Comments about ‘Power plant killing cows? Court clears expert to testify’

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Published: Sunday, Jan. 22 2012 10:01 p.m. MST

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botdriver
Midvale, UT

I wonder why they haven't checked the ground for current, should be simple to do.

Drive 2 8 ft copper grounding rods in the ground 6 inches apart and use a meter you should be able to register a voltage, if there is any leaking voltage it should be read, and a power station putting out 3 to 1000 Megawatts of power that could be measured to some extreme, as power follows the least resistance and water conducts,and any moisture in the ground, it would and could go a long ways, and if it is significant it could disrupt any living organisms body function.

Even worms would be disturbed by any type of electrical current, they would be fighting to get out of the ground by a fight or flee response. In this case Deltas power plant puts out 950 Megawatts, that's significant enough and if there is leakage into the ground it could disrupt a big area. Bad grounds can cause this, as it gives a direct path to the soil.

Electricity is silent and invisible, if your not looking for it, and that's the X-factor, you just really don't know. Anyone getting shocked in showers?

My2Cents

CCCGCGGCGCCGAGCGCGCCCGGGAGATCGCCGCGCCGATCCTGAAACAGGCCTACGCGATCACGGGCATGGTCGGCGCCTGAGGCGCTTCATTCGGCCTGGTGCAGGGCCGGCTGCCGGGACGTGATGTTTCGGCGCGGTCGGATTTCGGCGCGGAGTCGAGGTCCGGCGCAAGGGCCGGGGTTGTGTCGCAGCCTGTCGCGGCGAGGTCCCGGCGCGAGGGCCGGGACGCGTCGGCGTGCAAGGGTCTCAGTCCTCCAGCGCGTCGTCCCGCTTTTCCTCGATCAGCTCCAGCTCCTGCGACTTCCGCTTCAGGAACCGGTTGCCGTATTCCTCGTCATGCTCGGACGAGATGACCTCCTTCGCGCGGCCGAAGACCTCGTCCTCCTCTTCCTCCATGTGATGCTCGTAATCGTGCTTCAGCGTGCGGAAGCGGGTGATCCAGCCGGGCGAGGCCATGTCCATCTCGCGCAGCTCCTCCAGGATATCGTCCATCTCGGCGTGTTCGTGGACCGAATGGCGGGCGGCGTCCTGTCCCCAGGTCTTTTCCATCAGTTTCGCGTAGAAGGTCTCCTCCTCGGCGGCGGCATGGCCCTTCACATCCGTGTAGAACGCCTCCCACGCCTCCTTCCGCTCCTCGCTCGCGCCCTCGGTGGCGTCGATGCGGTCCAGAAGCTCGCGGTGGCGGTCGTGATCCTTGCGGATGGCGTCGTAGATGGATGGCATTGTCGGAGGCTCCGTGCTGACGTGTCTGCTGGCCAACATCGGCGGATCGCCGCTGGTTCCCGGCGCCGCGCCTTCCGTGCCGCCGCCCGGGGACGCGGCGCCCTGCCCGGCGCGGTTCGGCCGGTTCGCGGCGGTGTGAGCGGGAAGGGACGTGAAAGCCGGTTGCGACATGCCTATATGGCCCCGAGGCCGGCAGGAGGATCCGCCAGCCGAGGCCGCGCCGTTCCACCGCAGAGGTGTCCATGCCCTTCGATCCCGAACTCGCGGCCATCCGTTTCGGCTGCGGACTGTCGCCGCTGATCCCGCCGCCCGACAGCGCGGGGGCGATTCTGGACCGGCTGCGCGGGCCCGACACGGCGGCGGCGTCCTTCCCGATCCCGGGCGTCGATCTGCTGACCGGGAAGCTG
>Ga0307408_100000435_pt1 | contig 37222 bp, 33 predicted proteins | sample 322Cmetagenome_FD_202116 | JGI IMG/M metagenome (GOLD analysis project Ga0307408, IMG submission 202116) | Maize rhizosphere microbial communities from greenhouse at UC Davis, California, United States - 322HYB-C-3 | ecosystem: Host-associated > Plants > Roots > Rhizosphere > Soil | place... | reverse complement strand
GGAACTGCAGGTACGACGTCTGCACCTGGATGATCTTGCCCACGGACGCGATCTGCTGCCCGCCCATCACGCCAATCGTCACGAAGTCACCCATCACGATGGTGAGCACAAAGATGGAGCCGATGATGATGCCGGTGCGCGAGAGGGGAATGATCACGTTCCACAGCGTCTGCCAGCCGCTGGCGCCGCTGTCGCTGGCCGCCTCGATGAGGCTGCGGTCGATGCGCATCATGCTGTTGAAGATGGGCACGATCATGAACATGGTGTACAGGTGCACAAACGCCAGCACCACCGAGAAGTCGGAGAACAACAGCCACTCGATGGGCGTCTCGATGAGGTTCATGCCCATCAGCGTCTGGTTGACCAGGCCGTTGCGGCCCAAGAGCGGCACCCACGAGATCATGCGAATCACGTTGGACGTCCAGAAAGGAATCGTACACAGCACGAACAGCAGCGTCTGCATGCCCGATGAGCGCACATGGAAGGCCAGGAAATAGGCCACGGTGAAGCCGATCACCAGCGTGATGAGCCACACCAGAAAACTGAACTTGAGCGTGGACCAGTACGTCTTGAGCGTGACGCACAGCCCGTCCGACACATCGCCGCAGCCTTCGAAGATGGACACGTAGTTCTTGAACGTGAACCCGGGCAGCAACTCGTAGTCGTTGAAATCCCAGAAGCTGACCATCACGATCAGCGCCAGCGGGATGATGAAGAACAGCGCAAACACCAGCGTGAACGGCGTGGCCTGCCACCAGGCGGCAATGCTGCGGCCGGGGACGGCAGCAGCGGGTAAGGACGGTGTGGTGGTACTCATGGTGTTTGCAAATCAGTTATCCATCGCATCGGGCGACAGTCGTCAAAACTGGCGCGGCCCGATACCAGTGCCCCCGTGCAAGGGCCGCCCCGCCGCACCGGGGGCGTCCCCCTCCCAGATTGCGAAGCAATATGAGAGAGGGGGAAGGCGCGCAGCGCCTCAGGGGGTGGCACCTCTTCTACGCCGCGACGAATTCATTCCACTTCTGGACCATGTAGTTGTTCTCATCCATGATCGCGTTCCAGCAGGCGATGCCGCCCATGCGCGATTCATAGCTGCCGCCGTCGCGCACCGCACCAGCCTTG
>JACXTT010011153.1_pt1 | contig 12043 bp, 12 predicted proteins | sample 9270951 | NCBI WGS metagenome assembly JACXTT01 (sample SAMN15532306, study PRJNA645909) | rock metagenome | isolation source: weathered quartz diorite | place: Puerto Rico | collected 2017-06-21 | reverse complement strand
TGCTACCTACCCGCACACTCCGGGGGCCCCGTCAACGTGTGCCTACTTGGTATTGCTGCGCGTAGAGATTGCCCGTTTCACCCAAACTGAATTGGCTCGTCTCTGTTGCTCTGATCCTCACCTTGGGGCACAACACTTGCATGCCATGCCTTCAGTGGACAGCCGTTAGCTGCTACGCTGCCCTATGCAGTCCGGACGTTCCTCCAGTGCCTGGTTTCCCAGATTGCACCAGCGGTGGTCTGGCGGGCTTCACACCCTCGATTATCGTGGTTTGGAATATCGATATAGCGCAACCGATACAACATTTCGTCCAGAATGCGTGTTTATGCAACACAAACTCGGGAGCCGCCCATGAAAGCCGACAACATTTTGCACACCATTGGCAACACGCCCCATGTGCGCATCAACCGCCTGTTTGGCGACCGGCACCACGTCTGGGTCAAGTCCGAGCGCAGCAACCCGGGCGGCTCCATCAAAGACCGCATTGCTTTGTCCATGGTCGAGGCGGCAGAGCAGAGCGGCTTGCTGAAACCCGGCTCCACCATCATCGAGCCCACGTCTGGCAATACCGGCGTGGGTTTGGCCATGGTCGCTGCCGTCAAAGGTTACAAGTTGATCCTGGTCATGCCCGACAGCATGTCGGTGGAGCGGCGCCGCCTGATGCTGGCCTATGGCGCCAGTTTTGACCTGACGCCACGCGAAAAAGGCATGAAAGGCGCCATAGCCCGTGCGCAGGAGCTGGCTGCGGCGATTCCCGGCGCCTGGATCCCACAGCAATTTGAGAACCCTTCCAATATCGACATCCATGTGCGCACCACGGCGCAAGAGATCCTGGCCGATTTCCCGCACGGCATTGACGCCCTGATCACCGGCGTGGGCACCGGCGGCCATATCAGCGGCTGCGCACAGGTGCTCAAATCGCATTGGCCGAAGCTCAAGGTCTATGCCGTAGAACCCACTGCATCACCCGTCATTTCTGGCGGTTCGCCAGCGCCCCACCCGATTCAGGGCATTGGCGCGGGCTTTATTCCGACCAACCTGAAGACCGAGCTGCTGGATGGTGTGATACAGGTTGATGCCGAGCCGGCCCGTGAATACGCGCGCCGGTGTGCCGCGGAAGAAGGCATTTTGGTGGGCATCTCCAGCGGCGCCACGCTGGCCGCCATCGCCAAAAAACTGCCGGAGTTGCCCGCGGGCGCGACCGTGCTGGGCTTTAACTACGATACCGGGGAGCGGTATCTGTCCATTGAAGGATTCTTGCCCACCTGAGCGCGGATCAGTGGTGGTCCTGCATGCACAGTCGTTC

Taylorsville, UT

Commenter brought up a good point about the showers but that's not a likely scenario becasue all water systems in a home and business are grounded to protect people and children from electrical shock. We also have GFI fault interrupters in commercial and home wiring.

The flow of electricity from the ground to the object touching it. So if there is a breakdown in the grounding of the IPP station or any of its towers electricity will flow through the ground until it finds something to route it. The cows are like an electrical wire passing power and voltage from lip (POC) to hoofs as it travels on its way to seeking a ground.

This defense team should get hold of an OSHA and MSA manual that covers power and grounds requirements for industry and home use. Also request the log records of the periodic conductivity testing of every ground rod installed and required by law.

More than likely the contractor or IPP design specs were altered at the power plant or towers to put fewer shortened, less than 8 foot+ (.9999% copper), ground rods to save money.

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